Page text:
There is at least two ways of defining fan culture. Fan culture may be conceived of as the culture emerging from fan activities and the ways in which these activities generates various communities in which fans are playing out their love and affection for their fan object, communicating about it, sharing knowledge and thoughts about it with each other and so on and enunciating their fandom (Sandvoss, 2011) both inside of the community and to the outside world. On the other hand, fan culture may be conceived of as descriptive for contemporary culture as such: a culture which sociological, political and economic characteristics to a certain degree are influenced by fan-behavioral logics. As suggested by Jenkins – from his seminal work ‘Textual Poachers: television fans and participatory culture’ (1992) and onwards – fan culture can be understood as a specific ‘participatory turn’ characterized by dedicated, active audience; they are consumers who are often also media producers who may be analyzed as a significant part of contemporary consumer culture. The study of the participatory and creative mode of media users in the perspective of fan culture have also been pioneered by sociologist Camille Bacon-Smith in ‘Enterprising Women: Television Fandom and the Creation of Popular Myth’ (1992) and by media scholar John Fiske in ‘The Cultural Economy of Fandom’ (1992) – all three books founding works in academic research on fan culture.
What is a fan then? The word itself being short for fanatic hints that what distinguishes the fan from the average user of cultural products (music, movies, books, TV shows etc.) is the level of intensity and engagement. As such fans may be divided into e.g. simple, enthusiastic and advantageous enthusiastic fans (Emmanouloudis, 2015) depending on the amount of time and resources allocated to being a fan. A fan spends a substantial amount of time (and often also money) on the object of his or her fandom and the act of being a fan becomes a crucial part of his or her identity-work. The fan is not distanced or detached to whatever the object of whatever cultural product/phenomenon constituting the object of fandom may be (a specific sport, sports club or player, a specific band or musician, a specific movie or TV series and show, specific actors, reality stars, various types of franchises like games and story worlds: fans are engaged on a personal level not only delving into e.g. the music of a specific artist, but also into the personal characteristics and the private life of said artist thus striving for the sense of intimate relations by various acts like sending fan mails, birthday greeting and so on. Taking pride in knowing details, acquiring specific items (merchandise in all shapes and forms), dressing like the fan object and being part of a specific and exclusive club devotees are important parts of being a fan and when looking at e.g. contemporary pop icons like Lady Gaga, we can observe how facilitating a fan community (“Little Monsters”) and creating the sense of intimate attachment and inauguration becomes an important part of the artistic and strategic communication (Bennet, 2014). As such, facilitating fan engagement is a matter of putting fans to work in establishing and enhancing Lady Gaga as a pop icon.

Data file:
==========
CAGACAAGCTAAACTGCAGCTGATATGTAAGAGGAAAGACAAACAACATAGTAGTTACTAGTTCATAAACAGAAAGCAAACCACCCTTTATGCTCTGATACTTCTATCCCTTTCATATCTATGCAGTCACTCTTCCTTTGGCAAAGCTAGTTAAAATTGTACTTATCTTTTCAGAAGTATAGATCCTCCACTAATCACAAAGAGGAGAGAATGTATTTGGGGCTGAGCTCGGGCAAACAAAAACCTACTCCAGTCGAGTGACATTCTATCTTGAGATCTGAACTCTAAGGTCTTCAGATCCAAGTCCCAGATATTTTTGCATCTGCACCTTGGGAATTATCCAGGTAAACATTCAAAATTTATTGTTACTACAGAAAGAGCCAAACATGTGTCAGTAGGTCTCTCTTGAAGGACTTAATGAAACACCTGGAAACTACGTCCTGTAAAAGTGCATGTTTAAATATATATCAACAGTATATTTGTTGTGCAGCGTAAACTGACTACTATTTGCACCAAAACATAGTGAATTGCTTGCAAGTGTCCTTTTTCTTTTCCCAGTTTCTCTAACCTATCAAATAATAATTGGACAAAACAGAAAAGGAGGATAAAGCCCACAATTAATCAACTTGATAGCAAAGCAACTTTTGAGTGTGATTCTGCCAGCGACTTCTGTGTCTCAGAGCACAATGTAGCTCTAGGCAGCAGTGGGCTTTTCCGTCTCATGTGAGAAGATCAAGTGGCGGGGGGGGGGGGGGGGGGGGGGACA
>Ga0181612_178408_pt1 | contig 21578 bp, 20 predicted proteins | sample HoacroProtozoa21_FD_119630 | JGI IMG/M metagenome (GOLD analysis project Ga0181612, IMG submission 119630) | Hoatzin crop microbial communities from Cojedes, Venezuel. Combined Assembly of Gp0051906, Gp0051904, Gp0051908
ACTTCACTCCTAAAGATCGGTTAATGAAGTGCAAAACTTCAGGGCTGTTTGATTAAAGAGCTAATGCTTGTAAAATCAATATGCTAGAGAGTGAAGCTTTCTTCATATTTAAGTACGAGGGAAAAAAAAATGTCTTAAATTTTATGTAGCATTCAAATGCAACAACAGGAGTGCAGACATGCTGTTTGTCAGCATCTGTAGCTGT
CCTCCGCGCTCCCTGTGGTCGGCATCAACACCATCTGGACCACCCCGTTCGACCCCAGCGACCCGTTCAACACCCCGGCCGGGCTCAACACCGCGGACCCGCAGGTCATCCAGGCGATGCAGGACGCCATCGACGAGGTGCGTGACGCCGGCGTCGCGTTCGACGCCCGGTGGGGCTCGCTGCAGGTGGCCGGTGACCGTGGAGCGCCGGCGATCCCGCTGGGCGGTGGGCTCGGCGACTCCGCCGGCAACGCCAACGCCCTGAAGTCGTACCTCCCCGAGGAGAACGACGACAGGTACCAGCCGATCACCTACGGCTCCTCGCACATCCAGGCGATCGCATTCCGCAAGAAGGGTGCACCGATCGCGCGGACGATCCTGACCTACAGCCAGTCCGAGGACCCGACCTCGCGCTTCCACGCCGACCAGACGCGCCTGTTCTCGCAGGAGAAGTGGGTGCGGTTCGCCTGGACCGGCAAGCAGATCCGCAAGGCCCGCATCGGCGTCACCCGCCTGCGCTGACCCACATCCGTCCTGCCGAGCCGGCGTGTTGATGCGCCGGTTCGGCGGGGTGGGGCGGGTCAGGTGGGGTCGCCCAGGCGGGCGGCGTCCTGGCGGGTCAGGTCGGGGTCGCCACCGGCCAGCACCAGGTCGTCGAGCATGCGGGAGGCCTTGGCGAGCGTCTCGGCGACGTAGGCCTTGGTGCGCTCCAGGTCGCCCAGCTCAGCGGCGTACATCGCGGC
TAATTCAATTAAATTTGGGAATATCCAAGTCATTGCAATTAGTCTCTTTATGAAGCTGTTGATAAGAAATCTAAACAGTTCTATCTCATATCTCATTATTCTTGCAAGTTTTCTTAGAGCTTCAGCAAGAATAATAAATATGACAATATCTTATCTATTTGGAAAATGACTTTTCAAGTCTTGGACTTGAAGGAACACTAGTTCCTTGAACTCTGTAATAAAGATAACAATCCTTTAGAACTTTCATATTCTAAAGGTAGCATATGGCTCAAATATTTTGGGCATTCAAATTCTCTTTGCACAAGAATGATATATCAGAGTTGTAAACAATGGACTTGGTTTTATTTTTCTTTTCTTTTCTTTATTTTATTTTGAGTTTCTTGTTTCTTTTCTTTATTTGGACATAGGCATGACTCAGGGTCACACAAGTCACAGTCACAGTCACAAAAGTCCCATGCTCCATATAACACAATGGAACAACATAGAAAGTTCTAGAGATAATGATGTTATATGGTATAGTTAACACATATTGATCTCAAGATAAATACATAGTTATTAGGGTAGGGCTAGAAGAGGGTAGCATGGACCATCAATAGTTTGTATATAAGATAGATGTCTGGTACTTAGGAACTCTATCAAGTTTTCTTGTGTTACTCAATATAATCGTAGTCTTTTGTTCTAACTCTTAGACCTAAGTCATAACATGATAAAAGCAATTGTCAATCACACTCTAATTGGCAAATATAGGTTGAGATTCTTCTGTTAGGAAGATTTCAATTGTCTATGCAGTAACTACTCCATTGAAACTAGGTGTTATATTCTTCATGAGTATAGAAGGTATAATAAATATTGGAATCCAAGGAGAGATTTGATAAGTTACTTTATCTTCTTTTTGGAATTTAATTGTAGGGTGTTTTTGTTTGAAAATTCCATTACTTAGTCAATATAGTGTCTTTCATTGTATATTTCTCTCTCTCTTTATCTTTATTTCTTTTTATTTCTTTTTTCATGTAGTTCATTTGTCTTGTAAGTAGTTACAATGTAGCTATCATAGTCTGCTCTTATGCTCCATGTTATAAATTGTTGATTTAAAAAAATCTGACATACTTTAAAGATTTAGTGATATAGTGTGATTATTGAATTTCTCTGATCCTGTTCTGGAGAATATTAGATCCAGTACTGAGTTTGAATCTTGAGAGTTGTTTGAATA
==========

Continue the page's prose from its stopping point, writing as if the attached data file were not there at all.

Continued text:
This productive and creative characteristic of being a fan is significant to fan culture: as stated by Jenkins (1992) fans continuously build their own culture out of media products and by selectively “poaching” meanings and interpretations from favored media texts. It has bearings on how communicational structures are shaped and cultural content is being produced: “Media producers are consciously building into their texts opportunities for fan elaboration and collaboration – codes to be deciphered, enigmas to be resolved, loose ends to be woven together, teasers and spoilers for upcoming developments” (Jenkins 2003: 200).
Facilitating possibilities for drilling into, exploring and engaging in new features is an important part of contemporary franchises from the average ‘behind the scenes’ of movies and TV series to the continuously expanding of story worlds like Harry Potter as we see it with Rowling’s continuously adding to the tale e.g. on Pottermore or like Star Wars with its proliferating and expanding structure of films, games etc. But we also see how the creativity of fans are put to work in creating new content and new products as part of the production logic. Gamers have enthusiastically for years contributed to the development of computer games in the role as bug fixers, modders and designers using existing game codes to create new games, a prominent example being the gamer-based creation of Counter-Strike on the basis of the Half-life game engine. And the same type of fan community based production can be observed in LEGO’s use of fans as developers in features like Cusoo and LEGO Ideas.
Dedicated fans do not just consume, they also produce: they remix content, create their own content in the shape of fan art, fan fiction and so on. Even though this co-creative or even independent artistic activity is not new, it has increased in scale and intensity with the advent of digital and online media enabling not only building online fan communities but also the production and spreading of media content (e.g., creating home-made videos for YouTube, or using games like World of Warcraft for creating their own ‘machinima’ films). As such the mediascape in which contemporary fan culture is embedded enables fans to conduct their creative fandom as distributors, remixers, as well as producers in their own right.